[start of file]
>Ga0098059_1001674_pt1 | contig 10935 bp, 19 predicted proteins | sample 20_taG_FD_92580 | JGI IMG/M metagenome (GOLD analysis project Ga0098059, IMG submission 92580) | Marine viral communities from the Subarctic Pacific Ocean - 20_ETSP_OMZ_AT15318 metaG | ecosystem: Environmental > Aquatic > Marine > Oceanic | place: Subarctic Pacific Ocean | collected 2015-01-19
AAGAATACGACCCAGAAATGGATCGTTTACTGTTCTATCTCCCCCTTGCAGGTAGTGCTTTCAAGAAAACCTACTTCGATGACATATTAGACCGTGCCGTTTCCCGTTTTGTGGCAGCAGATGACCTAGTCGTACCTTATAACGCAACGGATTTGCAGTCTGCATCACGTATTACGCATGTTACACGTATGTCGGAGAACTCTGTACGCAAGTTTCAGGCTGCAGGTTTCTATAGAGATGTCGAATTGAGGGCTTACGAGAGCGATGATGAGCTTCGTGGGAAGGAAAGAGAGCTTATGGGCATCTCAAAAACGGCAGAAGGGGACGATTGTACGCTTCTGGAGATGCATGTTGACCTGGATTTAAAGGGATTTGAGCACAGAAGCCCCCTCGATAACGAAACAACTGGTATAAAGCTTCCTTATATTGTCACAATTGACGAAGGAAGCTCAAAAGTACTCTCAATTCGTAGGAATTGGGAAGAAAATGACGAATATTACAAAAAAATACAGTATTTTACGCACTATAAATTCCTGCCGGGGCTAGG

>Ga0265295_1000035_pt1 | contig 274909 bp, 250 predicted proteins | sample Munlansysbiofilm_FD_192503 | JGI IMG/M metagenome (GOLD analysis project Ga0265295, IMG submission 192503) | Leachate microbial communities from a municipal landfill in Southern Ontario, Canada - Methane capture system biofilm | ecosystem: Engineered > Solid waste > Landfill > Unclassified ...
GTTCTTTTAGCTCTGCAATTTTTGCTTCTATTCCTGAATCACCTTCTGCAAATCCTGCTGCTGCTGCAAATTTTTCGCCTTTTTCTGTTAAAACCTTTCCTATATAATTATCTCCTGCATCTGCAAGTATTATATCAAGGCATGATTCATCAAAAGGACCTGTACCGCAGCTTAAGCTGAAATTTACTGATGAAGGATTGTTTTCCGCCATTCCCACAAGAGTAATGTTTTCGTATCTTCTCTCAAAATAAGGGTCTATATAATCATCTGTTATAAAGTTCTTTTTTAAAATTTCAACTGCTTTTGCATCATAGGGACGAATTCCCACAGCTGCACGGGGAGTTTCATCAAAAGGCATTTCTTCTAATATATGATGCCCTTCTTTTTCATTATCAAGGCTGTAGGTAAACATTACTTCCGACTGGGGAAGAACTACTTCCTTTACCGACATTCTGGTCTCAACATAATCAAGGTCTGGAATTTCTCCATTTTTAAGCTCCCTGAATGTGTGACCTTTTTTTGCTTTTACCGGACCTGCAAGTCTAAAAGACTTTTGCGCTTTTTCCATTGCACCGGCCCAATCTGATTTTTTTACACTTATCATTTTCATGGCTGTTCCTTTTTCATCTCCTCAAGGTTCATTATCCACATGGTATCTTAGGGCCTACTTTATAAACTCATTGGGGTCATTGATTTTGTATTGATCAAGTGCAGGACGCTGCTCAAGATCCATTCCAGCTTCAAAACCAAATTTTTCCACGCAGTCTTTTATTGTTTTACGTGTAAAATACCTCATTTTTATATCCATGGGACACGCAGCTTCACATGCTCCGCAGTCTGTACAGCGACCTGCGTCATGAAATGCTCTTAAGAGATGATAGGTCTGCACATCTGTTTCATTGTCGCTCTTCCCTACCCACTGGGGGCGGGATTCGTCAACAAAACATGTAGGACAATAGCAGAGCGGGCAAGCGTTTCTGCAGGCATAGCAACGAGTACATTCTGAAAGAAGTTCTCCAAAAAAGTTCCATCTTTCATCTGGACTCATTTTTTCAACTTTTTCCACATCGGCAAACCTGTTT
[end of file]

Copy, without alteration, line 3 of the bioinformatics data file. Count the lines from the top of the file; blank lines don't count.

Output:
>Ga0265295_1000035_pt1 | contig 274909 bp, 250 predicted proteins | sample Munlansysbiofilm_FD_192503 | JGI IMG/M metagenome (GOLD analysis project Ga0265295, IMG submission 192503) | Leachate microbial communities from a municipal landfill in Southern Ontario, Canada - Methane capture system biofilm | ecosystem: Engineered > Solid waste > Landfill > Unclassified ...